Manatee County also announced a Zone A mandatory evacuation and a Zone B voluntary evacuation.
12:48 pm: College students packing shortly after arriving
As Eckerd College in St. Petersburg evacuated, Mae Dostie, a first-year marine biology student, checked her phone nervously waiting for a family friend to collect her and two suitcases of clothing and books. Like roughly 80% of Eckerd students, Dotsie is from out-of-state. The native of Maine said she’s more used to blizzards than hurricanes, but her biggest concern was whether she would have time on the car ride to Orlando to study for her first college exams.
Sean Connolly, one of around 600 freshman who arrived on campus at the private, liberal arts college less than two weeks earlier, packed the belongings from his dorm room into black garbage bags. Connelly is from Arizona but has family friends in St. Petersburg who he said assured him that the storm wouldn’t be that bad. “I’m having a great time, loving it,” he said.
“College students have a different relationship to storms than residents with something to protect,” said Eckerd spokesperson Robbyn Hopewell.
Giddy with nervous energy, students gathered outside their dorms saying goodbye. A freshman emerged with and hammer and a coconut he’d found on the beach days before. “It’s good luck if we crack it!” one shouted as the new friends gathered around. Connolly brought down the hammer. The coconut did not break. — Ian Hodgson
12:46 pm: Filling sandbags and staying put
In Gulfport, people have filled more than 5,000 sandbags since Sunday at the 49th Street Neighborhood Center at 1617 49th St. S. Each resident got 10 bags to fill and take. About 20 people were at the center at noon Monday. “We’re just trying to prepare, get ready what we can,” said Raul Guasp, 68, who was there with his wife. The Gulfport residents live near the water and evacuated to Lakeland for Hurricane Ian last year. “It wasn’t worth it,” he said. “This time we’re staying” — Lane DeGregory
If you need free sandbags in Hillsborough, Pinellas or Pasco counties, see this list of sandbag locations.
12:27 pm: Pinellas schools closing, becoming shelters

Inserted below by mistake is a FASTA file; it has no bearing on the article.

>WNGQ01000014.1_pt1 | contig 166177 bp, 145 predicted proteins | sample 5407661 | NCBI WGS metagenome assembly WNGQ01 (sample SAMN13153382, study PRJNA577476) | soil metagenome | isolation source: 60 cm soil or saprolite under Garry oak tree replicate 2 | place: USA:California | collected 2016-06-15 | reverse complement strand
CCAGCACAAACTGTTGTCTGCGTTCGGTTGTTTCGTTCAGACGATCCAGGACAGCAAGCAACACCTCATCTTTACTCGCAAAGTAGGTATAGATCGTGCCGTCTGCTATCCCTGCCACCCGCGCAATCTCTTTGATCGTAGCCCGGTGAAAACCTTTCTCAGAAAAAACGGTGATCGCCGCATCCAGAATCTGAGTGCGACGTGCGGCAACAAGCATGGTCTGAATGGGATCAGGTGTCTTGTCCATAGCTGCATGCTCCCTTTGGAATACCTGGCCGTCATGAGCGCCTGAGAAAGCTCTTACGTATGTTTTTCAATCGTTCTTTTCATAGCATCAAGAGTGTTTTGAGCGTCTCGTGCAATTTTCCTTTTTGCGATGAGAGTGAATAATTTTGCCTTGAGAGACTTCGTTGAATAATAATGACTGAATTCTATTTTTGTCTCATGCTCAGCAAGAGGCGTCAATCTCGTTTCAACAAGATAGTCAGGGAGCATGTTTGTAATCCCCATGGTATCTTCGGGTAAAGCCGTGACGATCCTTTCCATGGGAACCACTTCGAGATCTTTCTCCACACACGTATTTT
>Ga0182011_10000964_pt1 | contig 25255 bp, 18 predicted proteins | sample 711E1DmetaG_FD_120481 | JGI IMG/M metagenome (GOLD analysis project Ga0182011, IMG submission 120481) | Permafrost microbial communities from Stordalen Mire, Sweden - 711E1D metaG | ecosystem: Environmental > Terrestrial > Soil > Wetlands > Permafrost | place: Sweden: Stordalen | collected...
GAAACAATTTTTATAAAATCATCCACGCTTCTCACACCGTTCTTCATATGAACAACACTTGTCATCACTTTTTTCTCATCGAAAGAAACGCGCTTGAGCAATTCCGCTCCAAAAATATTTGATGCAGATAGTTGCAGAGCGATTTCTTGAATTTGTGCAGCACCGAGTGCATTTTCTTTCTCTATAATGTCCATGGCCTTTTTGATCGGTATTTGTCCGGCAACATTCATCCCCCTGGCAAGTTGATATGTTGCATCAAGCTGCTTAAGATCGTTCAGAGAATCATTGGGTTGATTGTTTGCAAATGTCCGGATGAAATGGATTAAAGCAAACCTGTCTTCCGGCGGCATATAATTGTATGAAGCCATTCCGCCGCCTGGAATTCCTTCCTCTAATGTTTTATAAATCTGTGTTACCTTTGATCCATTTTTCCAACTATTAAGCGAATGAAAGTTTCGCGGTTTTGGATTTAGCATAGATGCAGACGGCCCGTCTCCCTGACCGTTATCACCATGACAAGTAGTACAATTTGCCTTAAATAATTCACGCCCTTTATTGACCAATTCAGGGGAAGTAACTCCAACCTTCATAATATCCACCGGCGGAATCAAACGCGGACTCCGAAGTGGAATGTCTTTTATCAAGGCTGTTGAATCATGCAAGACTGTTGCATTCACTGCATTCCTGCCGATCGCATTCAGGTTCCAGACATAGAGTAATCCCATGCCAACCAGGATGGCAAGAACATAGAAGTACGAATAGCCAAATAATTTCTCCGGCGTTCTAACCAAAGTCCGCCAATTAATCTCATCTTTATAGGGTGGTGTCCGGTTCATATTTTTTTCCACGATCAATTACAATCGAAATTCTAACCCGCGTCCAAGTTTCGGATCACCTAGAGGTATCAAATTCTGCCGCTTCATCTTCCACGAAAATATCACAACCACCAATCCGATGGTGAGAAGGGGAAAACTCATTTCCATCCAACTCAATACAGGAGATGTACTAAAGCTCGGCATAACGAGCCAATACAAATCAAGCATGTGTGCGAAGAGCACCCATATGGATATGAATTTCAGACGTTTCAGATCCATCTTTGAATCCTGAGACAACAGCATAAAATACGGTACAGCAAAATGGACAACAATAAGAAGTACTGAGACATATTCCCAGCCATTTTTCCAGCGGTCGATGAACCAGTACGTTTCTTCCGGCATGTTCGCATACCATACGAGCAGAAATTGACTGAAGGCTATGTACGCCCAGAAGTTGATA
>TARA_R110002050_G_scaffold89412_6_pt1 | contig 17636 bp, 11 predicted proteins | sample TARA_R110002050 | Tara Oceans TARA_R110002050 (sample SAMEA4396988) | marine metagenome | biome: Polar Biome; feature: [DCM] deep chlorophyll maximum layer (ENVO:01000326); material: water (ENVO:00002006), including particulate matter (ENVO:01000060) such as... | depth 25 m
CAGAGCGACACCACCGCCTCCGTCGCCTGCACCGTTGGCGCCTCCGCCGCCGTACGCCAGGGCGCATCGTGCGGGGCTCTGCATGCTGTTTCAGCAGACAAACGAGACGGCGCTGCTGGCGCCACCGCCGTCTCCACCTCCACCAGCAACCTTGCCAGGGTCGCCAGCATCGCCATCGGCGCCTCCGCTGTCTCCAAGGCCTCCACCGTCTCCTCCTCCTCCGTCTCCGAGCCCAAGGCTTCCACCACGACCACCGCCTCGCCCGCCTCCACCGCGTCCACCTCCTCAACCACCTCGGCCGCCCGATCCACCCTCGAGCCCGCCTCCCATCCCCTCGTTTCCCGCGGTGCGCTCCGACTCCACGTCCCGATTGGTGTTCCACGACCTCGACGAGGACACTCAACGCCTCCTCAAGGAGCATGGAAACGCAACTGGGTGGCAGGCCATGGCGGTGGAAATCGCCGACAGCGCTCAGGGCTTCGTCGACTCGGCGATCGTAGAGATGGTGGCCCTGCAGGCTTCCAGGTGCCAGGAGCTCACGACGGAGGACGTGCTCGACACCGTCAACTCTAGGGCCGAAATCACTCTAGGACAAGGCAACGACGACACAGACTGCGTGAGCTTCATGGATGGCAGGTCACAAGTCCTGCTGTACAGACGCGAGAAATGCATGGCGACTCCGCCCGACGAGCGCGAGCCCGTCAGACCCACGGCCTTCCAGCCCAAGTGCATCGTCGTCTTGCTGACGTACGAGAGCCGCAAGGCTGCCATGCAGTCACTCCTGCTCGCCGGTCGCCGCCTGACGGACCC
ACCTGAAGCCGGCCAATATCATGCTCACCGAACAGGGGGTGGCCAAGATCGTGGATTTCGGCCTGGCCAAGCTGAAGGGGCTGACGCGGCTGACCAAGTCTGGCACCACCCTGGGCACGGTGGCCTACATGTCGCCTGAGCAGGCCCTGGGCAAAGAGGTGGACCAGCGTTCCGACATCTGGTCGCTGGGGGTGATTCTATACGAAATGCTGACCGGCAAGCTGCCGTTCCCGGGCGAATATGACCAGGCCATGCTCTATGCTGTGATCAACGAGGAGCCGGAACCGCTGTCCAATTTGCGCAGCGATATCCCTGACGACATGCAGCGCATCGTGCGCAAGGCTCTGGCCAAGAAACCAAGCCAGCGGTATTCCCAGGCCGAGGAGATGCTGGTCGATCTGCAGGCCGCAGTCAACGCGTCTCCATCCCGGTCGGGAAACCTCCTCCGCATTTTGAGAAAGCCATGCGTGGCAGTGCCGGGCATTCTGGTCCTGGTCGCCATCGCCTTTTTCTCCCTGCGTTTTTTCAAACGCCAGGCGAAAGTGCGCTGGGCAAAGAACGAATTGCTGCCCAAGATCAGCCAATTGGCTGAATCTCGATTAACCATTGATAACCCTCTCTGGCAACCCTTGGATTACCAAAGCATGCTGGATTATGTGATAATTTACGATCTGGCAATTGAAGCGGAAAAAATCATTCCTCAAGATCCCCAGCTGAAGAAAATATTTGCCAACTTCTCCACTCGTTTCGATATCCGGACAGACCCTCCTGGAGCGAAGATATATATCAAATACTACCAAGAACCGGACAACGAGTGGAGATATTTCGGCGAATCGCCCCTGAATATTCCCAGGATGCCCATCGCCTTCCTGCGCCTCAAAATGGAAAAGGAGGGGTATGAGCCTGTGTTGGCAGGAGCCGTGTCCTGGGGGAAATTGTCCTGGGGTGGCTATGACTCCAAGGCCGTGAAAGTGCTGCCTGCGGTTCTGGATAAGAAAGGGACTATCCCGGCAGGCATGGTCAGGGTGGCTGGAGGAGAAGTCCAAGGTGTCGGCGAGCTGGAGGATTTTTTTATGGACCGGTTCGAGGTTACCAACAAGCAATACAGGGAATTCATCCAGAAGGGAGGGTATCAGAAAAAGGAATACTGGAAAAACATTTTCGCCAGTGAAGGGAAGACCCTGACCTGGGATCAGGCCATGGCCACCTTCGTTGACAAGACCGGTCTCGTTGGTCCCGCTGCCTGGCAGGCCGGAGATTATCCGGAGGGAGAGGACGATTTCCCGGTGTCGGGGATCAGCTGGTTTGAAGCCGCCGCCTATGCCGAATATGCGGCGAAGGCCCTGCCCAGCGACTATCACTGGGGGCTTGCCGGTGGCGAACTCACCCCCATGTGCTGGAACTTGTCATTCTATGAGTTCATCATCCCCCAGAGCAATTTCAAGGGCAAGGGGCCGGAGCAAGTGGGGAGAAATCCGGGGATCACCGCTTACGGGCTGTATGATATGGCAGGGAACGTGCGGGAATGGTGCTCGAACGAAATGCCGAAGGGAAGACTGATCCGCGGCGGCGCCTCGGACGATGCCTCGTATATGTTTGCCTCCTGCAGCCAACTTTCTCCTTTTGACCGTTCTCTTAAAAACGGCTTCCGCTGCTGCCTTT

Pinellas County Emergency Management has activated shelters in preparation for Idalia, meaning all Pinellas County schools will be closed Tuesday and Wednesday. Sports and other school activities are canceled as well. For information on shelters visit storm.pinellascounty.org or call the County Information Center at (727) 464-4333.
12:23 pm: Gov. DeSantis in Pinellas for storm update
Gov. Ron DeSantis will address the media at 1:45 p.m. at the Pinellas County Emergency Management Operations Center in Largo for an update on Tropical Storm Idalia. The governor said earlier today he is leaving the campaign trail to steer Florida through the disaster. Check tampabay.com for updates on the governor’s remarks.
12:14 pm: SWFWMD campgrounds and trails closing
The Southwest Florida Water Management District will close all 69 of its campgrounds and properties, including trails and day-use areas, in the 16-county region at 3 p.m. today. The district is also canceling all camping reservations through Friday, Sept. 1. More Information is atI WaterMatters.org.
12:01 pm: Tampa International stopping flights at midnight
Tampa International Airport will stop all commercial flights at midnight, ahead of the storm. Some private and cargo flights may continue after midnight, but all air traffic will cease at 7 a.m. on Tuesday, airport officials stated. The airport will close to visitors and is not a suitable shelter, airport officials said. More details here.
11:55 am: DeSantis leaves presidential campaign trail
Before Tropical Storm Idalia locked Florida’s eastern coast in its crosshairs, state residents were more likely to catch Gov. Ron DeSantis on TV shaking hands in Iowa as part of his presidential campaign than they were to see him in Florida. Now, as Idalia is expected to become a powerful hurricane, DeSantis said he is leaving the campaign trail to steer his state through the disaster.
His campaign canceled several of DeSantis’ scheduled appearances in South Carolina Monday. But Sunday evening, DeSantis’ campaign texted out a promotion for a Thursday tele-town hall for donors. It’s unclear whether that event will continue as planned.
Read more here.
St. Petersburg declares a state of emergency
St. Petersburg Mayor Ken Welch has issued an executive order declaring a state of emergency.
Hillsborough courts to close, no jury duty
Hillsborough courts will close Tuesday and Wednesday ahead of the storm.
Demand for groceries, supplies surges
Demand for hurricane supplies will be high today. Prepare for shelves to empty out fast, grocers said.
Winn-Dixie, Fresco y Más and Harveys Supermarket is seeing a jump in customers looking for storm essentials, Southeastern Grocers director of communications Meredith Hurley said in an email statement. Last year, before Hurricane Ian, many grocers in the Tampa Bay area including Publix and Walmart saw empty shelves of water and canned goods two days ahead of the storm.
Currently, Florida has a hurricane supply tax break on essentials running until Sept. 8.
”As expected, staples items such as bottled water, batteries, non-perishable food, cleaning supplies, paper and plastic products are selling quickly,” Hurley stated.